Gimbling in the Wabe – The Importance of the Nonsensical

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It’s been a rough week and I’ve been at a loss on what to write, so I decided to look through my old Gimblings to see if anything caught my eye.  This one seemed, if not topical, at least applicable to what’s going on in our world today. So – enjoy! I hope it tickles [….]

Another “NerdCon: Stories” is In The Books

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Well, another NerdCon: Stories convention has come and gone (held October 14 and 15 in Minneapolis, Minnesota), and once again, a good time was had by all. I had every intention of posting a report on the goings-on this morning, but my general euphoric exhaustion following the convention, as well as having so many wonderful [….]

Gimbling in the Wabe – Having Fun With Stories

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I had the good fortune last week of attending the first ever NerdCon: Stories, a two day convention dreamed up by “internet guy” Hank Green (half of YouTube’s popular Vlogbrothers) and author Patrick Rothfuss (The Name of the Wind, The Wise Man’s Fear), held right here in my hometown of Minneapolis, Minnesota. Undoubtedly I will [….]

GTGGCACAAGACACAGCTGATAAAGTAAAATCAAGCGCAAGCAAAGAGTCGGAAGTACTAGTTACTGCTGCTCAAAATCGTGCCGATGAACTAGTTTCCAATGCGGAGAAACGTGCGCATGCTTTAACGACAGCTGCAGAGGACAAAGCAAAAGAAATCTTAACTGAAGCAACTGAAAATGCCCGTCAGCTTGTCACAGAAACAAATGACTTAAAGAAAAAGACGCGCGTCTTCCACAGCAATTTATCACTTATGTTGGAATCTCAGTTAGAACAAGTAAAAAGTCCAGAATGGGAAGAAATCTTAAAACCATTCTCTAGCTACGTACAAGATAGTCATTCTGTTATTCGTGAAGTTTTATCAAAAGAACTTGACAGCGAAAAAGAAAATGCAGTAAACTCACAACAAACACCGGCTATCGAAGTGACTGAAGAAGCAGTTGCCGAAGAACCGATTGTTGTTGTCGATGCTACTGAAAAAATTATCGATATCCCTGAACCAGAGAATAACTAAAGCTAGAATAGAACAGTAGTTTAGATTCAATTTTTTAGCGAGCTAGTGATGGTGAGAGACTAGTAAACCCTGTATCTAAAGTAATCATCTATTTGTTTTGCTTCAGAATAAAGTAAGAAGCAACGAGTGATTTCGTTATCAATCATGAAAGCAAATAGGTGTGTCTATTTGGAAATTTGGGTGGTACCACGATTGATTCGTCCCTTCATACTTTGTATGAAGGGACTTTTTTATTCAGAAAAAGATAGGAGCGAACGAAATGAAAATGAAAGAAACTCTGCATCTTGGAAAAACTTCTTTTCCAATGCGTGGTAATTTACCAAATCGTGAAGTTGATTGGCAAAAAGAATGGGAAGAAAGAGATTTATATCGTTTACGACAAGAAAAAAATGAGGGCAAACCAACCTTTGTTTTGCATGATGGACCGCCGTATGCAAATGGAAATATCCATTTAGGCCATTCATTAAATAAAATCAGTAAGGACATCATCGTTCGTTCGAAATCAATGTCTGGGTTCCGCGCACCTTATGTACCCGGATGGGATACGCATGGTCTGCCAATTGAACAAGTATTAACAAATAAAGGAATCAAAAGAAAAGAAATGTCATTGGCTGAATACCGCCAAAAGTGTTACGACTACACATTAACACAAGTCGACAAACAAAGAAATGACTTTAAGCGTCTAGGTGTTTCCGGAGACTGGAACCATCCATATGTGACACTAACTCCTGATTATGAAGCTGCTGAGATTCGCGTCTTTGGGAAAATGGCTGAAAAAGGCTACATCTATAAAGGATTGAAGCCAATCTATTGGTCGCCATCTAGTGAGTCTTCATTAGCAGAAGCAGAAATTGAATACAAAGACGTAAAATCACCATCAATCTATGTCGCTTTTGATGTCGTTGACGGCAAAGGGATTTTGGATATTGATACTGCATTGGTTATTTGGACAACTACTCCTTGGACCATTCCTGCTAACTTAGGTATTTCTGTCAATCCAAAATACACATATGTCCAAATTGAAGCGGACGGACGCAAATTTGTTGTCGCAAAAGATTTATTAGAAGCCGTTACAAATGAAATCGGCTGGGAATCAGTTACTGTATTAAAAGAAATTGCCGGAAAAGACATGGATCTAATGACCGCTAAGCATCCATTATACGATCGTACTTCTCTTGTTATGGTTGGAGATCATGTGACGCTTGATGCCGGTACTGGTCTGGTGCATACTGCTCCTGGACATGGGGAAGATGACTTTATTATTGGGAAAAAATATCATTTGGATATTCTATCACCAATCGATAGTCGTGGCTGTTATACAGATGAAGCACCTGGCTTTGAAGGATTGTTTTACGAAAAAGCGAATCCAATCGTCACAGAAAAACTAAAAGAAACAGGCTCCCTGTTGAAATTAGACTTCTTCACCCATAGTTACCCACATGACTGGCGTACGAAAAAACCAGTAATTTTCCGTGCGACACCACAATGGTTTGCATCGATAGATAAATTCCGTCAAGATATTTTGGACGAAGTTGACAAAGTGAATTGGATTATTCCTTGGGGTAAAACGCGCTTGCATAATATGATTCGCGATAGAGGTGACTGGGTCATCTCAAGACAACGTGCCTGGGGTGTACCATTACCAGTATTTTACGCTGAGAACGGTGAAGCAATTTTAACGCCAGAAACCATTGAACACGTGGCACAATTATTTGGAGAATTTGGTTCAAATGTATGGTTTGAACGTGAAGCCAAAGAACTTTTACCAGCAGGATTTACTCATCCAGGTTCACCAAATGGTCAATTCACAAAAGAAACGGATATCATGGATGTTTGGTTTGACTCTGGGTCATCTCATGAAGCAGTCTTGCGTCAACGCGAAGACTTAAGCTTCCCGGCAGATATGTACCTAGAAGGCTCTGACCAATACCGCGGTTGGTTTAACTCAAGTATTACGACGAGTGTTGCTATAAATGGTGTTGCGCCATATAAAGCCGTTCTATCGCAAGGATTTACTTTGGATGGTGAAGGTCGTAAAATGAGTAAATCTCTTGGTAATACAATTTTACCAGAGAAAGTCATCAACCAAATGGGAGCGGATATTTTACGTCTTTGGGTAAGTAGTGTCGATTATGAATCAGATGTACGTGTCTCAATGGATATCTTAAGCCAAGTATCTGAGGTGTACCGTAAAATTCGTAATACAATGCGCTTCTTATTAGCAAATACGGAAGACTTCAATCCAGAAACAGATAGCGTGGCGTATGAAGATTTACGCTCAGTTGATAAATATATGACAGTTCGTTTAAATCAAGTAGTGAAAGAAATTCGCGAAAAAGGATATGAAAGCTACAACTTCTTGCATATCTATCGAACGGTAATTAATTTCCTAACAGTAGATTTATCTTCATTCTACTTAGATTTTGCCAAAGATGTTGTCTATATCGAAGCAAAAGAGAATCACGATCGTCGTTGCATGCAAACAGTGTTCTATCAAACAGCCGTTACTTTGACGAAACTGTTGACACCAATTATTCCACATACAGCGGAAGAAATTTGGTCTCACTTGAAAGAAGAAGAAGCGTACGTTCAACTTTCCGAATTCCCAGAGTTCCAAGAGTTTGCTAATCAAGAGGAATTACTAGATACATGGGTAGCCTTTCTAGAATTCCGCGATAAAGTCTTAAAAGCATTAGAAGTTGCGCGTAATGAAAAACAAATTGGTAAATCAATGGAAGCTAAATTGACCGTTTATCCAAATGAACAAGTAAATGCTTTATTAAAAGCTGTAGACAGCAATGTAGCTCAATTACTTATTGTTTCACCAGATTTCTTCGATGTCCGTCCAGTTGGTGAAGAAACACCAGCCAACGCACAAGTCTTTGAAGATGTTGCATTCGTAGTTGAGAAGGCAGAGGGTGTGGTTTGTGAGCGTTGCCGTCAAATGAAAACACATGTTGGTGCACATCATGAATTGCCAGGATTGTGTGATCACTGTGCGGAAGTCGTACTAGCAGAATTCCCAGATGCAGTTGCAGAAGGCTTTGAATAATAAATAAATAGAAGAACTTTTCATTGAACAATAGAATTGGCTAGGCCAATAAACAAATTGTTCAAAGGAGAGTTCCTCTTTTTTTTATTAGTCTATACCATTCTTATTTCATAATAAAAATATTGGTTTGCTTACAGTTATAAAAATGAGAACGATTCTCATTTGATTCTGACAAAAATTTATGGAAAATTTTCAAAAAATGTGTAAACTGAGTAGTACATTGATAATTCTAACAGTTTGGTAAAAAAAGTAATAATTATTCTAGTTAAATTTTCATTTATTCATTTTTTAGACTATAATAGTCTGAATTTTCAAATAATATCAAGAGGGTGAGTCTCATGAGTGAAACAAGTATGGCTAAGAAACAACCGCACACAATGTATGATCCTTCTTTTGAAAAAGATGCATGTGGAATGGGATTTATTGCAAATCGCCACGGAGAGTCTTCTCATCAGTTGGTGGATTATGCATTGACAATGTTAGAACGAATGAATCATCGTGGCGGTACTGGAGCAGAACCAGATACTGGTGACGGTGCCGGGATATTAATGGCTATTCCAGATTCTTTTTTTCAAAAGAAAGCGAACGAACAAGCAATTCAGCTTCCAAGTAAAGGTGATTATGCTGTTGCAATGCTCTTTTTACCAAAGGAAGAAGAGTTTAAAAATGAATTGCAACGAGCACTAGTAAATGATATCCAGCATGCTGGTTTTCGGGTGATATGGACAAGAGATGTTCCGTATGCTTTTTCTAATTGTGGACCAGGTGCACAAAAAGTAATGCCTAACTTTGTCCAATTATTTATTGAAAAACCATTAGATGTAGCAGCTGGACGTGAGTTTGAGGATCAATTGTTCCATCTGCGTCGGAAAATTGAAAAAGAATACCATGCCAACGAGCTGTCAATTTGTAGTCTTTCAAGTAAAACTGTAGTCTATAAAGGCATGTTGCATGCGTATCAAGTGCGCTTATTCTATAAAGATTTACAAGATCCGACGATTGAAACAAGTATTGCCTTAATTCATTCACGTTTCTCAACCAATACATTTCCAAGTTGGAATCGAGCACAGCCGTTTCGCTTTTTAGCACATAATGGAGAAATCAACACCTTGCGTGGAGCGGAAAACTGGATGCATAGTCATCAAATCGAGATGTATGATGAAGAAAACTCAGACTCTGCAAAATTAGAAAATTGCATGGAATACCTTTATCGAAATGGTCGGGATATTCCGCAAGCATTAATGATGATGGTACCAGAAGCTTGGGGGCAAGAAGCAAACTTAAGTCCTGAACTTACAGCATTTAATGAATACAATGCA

Gimbling in the Wabe – Better Than Winning

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So now we have the brouhaha over how much punishment – if any – should be given to the New England Patriots for using underinflated footballs during the AFC Championship game.  It’s been proven that they did it, even if Head Coach Bill Belichick says he knew nothing about it (of course, no one believes [….]

Gimbling in the Wabe – Ode to Teddy

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Ode to Teddy (by guest writer, the Mighty Belle) As Teddy leaves the park today I won’t see him again. I don’t know really what that means ‘Cause Teddy is my friend. He likes to pull my ears a lot; I grab him at the collar. He sometimes knocks me over but Of us he [….]

Hugo Winner Jo Walton Explains Why She Reads

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In her Tor.com piece, Hugo winner Jo Walton talks about purposeful reading: In the comments to my post “Is There a Right Age to Read a Book,” I noticed an odd thing. I’d written it mostly thinking about the comment that you shouldn’t read Jane Eyre until you’re thirty or Middlemarch until you’re forty, and [….]